I am equally outraged by the comments of some of T or C’s school board members: Christine LaFont and Julianne Stroup, two white Christian women, who belong to one of the larger minorities in America and assume white and Christian privileges. In different terms but for essentially the same reason, both oppose an education which includes lessons about historical events and trends, and social movements and developments, of other minorities. They object to the proposal for the new social studies standards because of its emphasis on individual and group identities not white or Christian. I am not going to reply with specific objections; they are too numerous and too pointed.

Ms. LaFont urges: “It’s better to address what’s similar with all Americans. It’s not good to differentiate.” Ms. Stroup adds: “Our country is not a racist country. We have to teach to respect each other. We have civil rights laws that protect everyone from discrimination. We need to teach civics, love and respect. We need to teach how to be color blind.”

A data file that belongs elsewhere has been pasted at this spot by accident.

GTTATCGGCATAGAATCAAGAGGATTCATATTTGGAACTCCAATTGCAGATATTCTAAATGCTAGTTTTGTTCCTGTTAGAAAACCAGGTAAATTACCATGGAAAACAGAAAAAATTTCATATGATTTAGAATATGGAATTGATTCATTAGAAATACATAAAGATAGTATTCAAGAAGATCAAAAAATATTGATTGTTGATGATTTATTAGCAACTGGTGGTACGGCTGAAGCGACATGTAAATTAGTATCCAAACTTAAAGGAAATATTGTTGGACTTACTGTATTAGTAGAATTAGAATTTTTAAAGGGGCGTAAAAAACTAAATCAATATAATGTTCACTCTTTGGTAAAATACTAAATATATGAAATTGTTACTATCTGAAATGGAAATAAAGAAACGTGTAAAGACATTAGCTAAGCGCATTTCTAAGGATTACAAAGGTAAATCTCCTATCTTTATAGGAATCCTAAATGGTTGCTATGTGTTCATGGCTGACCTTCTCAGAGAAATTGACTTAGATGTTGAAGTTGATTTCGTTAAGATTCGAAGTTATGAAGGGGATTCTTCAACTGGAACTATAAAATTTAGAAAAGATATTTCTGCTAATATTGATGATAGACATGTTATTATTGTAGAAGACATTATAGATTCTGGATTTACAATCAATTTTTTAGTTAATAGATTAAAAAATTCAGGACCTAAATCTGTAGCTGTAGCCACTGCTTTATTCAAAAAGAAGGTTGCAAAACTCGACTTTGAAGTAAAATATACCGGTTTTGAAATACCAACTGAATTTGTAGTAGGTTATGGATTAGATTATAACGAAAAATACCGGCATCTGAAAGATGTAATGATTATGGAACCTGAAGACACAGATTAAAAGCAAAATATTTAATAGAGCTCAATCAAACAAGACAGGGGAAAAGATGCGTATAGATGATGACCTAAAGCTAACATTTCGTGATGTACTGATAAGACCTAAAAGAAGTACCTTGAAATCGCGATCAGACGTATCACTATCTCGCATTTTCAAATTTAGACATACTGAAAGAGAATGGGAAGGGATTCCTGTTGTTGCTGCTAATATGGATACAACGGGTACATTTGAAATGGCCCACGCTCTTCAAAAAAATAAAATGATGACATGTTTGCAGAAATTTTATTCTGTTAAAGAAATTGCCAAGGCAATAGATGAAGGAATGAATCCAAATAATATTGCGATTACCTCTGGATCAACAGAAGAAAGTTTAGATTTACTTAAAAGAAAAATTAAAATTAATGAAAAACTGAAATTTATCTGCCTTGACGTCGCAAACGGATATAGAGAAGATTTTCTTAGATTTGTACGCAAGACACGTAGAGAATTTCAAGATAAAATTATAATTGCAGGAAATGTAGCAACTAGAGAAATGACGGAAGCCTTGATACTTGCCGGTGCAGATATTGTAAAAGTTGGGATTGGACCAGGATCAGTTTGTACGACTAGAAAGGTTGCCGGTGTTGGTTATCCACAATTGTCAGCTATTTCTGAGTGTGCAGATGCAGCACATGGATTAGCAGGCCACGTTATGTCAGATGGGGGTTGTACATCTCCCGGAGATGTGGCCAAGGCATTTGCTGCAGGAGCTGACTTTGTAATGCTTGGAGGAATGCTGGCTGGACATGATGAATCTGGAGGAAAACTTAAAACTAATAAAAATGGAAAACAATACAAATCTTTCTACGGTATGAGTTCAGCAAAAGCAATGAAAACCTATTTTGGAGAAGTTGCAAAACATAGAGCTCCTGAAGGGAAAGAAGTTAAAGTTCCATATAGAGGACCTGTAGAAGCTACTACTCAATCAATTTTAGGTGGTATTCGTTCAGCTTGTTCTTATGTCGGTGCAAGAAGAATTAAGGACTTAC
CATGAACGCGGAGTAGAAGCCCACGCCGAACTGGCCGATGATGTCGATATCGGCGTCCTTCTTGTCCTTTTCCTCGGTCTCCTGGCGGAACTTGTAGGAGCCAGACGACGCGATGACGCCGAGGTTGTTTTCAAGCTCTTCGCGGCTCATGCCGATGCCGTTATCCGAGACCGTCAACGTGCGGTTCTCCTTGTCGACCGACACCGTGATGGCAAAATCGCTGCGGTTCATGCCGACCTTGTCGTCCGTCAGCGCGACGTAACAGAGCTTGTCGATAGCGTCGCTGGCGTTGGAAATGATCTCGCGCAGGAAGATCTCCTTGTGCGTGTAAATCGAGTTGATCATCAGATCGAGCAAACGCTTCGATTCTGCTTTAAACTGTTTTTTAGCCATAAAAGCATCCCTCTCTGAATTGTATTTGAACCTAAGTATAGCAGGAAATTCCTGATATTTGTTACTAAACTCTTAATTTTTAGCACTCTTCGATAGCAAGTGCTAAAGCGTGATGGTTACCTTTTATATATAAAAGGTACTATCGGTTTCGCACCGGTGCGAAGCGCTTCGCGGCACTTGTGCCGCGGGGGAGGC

Their desires for unity and homogeneity, and for mutual respect, are a contradiction and an impossibility. Aside from a shared citizenship, which implies acceptance of the Constitution, the rule of law and equality under the law, little else defines Americans. We are additionally defined by our race, religion, national origin, etc. So mutual respect requires individuals to respect others different from themselves. Disrespect desires blacks, Jews or Palestinians to assimilate or to suppress or conceal racial, religious or national origin aspects of their identity. The only people who want erasure of nonwhite, non-Christian, non-American origin aspects of identity are bigots. Ms. LaFont and Ms. Stroud want standards which, by stressing similarities and eliding differences, desire the erasure of such aspects. What they want will result in a social studies curriculum that enables white, Christian, native-born children to grow up to be bigots and all others to be their victims. This would be the academic equivalent of ethnic cleansing.